Introduction from (Pulido Fontes, Quesada Jimenez and Mendioroz Iriarte,

Introduction

 

 DNA methylation
is an example of epigenetic modification, used by cells to regulate gene
expression. DNA methylation is essential element in variety cellular processes,
involving x-chromosome inactivation, chromosome stability, genomic imprinting,
embryonic development, and gene suppression (Phillips, 2008). In
eukaryotes methyl (CH3) group is added directly to the carbon 5 of the cytosine
residue that exists in a cytosine-guanine (CpG) sequence. The distribution of
these molecules is in a random manner. They appear in bunches referred to as
CpG islands that positioned in gene promoters site. Methylation is accomplished
by DNA methyltransferases (DNMT). In mammals five DNA
methyltransferase have been determined, DNMT1, DNMT2, DNMT3L, DNMT3A, and
DNMT3B (Matarazzo et al., 2009). The methylation of CpG island in
promoter region is associated with gene silencing (transcription inhibition).

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Two basic mechanisms can be used by methylated CpG island for inhibits transcription
(Figure, 1). The first mechanisms occur when the transcription regulatory
factor binds to methylated CpG island. The second mechanism includes specific
protein complexes that recognized and bind to methylated CpG island and it
limits the access of regulatory molecules that blocks transcription factor from
binding to methylated CpG site. Protein complexes are referred to methyl CpG binding
domains (MBDs) and in mammals there are five families, MBD1,
MBD2, MBD3, and MBD4, MeCP2 (Pulido
Fontes, Quesada Jimenez and Mendioroz Iriarte, 2015). Error
in DNA methylation is related to human diseases. Both Rett syndrome and ICF
syndrome caused by defects related to DNA methylation machinery.

 

 

(Figure, 1) The image is adopted from
(Pulido Fontes, Quesada Jimenez and Mendioroz Iriarte, 2015).  Transcription process is stopped when CpG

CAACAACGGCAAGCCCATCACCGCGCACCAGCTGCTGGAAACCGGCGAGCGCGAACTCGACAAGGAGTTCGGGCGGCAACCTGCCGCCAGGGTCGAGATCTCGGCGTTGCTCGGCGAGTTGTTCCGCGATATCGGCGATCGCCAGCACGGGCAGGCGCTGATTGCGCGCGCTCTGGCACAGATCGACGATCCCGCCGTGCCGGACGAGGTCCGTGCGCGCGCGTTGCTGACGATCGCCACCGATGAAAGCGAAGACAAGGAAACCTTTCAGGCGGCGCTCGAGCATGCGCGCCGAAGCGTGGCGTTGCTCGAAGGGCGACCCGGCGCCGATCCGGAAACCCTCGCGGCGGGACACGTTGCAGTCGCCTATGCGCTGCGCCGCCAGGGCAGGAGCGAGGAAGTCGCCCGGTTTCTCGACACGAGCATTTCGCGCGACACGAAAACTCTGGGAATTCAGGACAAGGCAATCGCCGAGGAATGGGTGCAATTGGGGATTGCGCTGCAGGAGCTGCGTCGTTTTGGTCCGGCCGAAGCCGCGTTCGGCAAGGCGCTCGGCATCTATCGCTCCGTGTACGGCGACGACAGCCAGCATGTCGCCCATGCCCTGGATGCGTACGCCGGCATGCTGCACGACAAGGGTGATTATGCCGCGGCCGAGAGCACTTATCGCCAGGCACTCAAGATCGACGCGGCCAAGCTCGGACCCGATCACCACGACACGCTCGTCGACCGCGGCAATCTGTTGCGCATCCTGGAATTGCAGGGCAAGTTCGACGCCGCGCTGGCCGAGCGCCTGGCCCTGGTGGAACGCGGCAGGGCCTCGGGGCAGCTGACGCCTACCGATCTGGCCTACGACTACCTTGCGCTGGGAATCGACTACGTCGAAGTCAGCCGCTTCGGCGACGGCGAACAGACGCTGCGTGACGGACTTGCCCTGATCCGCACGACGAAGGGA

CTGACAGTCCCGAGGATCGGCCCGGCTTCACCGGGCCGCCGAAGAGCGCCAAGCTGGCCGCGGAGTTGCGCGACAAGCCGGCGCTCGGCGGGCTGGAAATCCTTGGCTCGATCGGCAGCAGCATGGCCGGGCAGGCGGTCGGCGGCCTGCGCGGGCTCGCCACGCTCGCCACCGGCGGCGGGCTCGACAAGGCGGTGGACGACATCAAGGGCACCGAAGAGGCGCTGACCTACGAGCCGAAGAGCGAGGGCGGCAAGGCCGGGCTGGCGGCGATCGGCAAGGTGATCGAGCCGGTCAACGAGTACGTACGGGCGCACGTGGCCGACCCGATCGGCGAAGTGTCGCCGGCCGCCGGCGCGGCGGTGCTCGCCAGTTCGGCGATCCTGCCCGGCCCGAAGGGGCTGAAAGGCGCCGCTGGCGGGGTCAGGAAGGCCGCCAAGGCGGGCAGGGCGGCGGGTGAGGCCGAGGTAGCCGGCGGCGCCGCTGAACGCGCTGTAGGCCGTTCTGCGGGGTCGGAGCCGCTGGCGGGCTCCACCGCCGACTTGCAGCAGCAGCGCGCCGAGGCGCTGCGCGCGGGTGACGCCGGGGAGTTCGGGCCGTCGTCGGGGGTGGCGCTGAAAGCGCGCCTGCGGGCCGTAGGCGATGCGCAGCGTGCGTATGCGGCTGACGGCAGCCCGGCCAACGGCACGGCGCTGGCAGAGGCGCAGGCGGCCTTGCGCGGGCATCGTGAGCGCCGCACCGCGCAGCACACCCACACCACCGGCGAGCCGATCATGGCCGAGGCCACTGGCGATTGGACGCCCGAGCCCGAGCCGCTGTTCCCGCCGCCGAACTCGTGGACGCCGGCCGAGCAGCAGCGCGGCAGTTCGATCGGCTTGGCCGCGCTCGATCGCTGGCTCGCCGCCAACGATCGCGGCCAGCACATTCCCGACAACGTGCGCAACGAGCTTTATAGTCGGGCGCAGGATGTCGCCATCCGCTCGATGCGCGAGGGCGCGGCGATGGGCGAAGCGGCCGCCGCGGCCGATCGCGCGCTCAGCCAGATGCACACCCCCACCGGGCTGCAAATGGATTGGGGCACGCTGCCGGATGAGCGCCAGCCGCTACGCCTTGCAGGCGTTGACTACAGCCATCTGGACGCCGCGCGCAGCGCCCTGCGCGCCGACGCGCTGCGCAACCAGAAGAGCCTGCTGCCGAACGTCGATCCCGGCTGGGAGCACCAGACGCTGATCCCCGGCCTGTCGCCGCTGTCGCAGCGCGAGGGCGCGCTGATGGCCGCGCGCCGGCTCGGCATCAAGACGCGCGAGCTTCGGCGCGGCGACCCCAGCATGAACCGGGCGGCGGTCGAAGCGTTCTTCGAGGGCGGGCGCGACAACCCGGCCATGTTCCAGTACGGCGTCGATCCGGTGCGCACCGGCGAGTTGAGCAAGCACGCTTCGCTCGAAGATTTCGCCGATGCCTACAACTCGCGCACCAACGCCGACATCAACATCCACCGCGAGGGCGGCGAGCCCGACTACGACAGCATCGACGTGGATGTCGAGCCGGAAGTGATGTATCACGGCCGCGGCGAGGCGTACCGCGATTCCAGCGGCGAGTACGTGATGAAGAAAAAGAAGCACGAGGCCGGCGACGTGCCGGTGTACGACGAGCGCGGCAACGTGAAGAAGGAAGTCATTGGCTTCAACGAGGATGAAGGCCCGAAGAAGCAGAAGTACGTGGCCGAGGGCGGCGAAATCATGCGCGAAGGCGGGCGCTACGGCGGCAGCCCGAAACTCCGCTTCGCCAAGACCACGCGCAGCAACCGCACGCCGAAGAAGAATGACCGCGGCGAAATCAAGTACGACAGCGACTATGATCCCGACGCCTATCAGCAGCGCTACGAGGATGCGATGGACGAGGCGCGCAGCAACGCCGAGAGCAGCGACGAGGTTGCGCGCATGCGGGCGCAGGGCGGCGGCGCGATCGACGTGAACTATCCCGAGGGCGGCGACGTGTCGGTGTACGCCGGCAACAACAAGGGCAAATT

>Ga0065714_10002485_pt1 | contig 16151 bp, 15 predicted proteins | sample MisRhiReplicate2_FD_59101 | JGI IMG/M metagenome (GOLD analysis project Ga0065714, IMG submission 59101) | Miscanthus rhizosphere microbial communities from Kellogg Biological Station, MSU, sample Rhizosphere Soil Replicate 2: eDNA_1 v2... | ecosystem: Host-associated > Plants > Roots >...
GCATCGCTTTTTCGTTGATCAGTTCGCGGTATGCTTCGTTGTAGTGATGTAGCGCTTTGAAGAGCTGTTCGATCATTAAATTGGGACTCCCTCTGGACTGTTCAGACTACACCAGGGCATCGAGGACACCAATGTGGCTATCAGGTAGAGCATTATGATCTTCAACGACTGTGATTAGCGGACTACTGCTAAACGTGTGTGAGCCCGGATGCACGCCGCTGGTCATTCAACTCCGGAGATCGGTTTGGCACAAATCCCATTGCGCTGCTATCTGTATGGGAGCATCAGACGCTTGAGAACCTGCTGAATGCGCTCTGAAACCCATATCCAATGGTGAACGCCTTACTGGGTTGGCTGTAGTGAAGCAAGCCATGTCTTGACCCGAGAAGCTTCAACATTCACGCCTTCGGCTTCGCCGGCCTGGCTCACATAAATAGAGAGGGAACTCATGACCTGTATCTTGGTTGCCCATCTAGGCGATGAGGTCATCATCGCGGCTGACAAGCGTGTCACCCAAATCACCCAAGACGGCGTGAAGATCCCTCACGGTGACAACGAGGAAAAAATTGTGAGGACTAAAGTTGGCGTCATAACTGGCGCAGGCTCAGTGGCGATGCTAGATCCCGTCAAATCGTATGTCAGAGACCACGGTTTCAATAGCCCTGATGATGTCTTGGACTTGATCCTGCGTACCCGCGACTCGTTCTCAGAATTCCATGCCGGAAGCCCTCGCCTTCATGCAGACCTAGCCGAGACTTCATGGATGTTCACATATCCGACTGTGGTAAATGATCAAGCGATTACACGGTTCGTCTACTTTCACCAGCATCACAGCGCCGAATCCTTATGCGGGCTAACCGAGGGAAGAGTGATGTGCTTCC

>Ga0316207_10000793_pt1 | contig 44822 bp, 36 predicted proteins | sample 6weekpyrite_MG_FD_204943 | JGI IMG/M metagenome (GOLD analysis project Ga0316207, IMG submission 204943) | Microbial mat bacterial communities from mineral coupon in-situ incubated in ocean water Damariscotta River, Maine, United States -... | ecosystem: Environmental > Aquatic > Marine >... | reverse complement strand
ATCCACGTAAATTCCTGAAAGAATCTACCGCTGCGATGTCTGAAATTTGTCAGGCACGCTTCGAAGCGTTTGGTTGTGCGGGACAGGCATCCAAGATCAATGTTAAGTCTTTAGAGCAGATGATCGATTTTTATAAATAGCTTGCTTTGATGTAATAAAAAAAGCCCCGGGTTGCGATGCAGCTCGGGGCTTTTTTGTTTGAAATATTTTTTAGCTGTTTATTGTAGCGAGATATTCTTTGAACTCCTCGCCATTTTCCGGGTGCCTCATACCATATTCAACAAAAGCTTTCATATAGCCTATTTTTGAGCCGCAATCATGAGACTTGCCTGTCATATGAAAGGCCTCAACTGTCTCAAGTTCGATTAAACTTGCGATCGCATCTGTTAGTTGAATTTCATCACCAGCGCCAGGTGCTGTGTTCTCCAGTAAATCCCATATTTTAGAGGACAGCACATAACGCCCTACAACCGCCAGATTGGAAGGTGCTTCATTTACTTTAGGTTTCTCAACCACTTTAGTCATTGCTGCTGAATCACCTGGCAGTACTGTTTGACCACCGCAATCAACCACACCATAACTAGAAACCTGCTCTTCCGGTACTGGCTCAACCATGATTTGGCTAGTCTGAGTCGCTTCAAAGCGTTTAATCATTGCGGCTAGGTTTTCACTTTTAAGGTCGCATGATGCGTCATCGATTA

island is methylated. Methylation inhibits transcription whether directly by
blocking transcription factor binding, or indirectly by binding MBD proteins to
methylated CpG island.

 

 

Another type of epigenetic modification is histone
modification where Acetyl or methyl group are directly added onto histone tails
and this modified gene expression. Histone modification has been studied on the
inactive X-chromosome in ICF and Rett syndrome cells. The results suggested
that inactive X-chromosome in ICF cells (hypomethylated) demonstrates normal
histone modification configurations (Gartler et al., 2004). Inactive
X-chromosome in Rett cells with a mutation in MeCP2 methyl-CpG binding protein
also demonstrates normal histone modification configurations (Gartler
et al., 2004). These results suggested that patterns of histone
modification are not identified by DNA methylation and methyl-CpG binding
protein on the inactive X-chromosome.      

 

 

 

 

ICF syndrome

 

The immunodeficiency, centromeric instability, and
facial anomalies (ICF) syndrome is an orphan
autosomal recessive disease, first described in 1978 (Sterlin
et al., 2016). The features of ICF syndrome includes facial dysmorphisms,
hypertelorism (large distance between eyes), macroglossia (large tongue), epicanthal
folds, low set ears, low serum immunoglobin, highly exposed to infection
diseases, flat nasal bridge, and it is distanced by multi-diverging of
juxtacentromeric sections of chromosome 1,9, and 16 after phytohemagglutinin
(PHA) stimulation of lymphocytes (OMIM #242860). Also they may suffer from
physical and mental impairment. It also characterized by the deficiency of
memory (CD19+ CD27+) B cells that situated in blood and changeable cellular
reduction (Sterlin et al., 2016). The change in
the position of chromosome structure is related to DNA hypomethylation in the
heterochromatin areas of Chr 1, 9 and 16 are a distinctive feature of this
disease (Sterlin et al., 2016). ICF syndrome is
associated with mutation in the DNA methyltransferase-3b (DNMT3B) gene,
deregulated of its activity cause hypomethylation, which result in heterochromatin,
and is related to chromosome instability and disabled chromosome segregation (Walton,
Francastel and Velasco, 2014).

 

 

The causes of ICF syndrome

 

ICF syndrome is heterogeneous disorder and caused by
germline gene mutations in DNMT3B gene (one of the DNA methyltransferase genes)
(Matarazzo et al., 2009). They were about 50-60% cases with mutations in DNMT3B
considered as ICF patients, not all patients with ICF had this mutation. DNMT3B
gene is plays a significant role in mammalian development and its dysfunction
is linked to several human diseases. DNMT3B gene is encodes for a protein that
binds to methylated DNA (Kaya et al., 2010). DNMT3B gene is located in 20q11.2,
this mutation is repeatedly found in C- terminal portion of protein, which
holds the catalytic domain (Matarazzo et al., 2009).  The majority of these mutations are missense;
others involve nonsense and splice site mutations (Matarazzo et al., 2009). About
1/3 ICF patients shows homozygous mutation, whereas the rest shows compound
heterozygous (Matarazzo et al., 2009). 

 

Also numbers of ICF syndrome patients (almost 30%) have been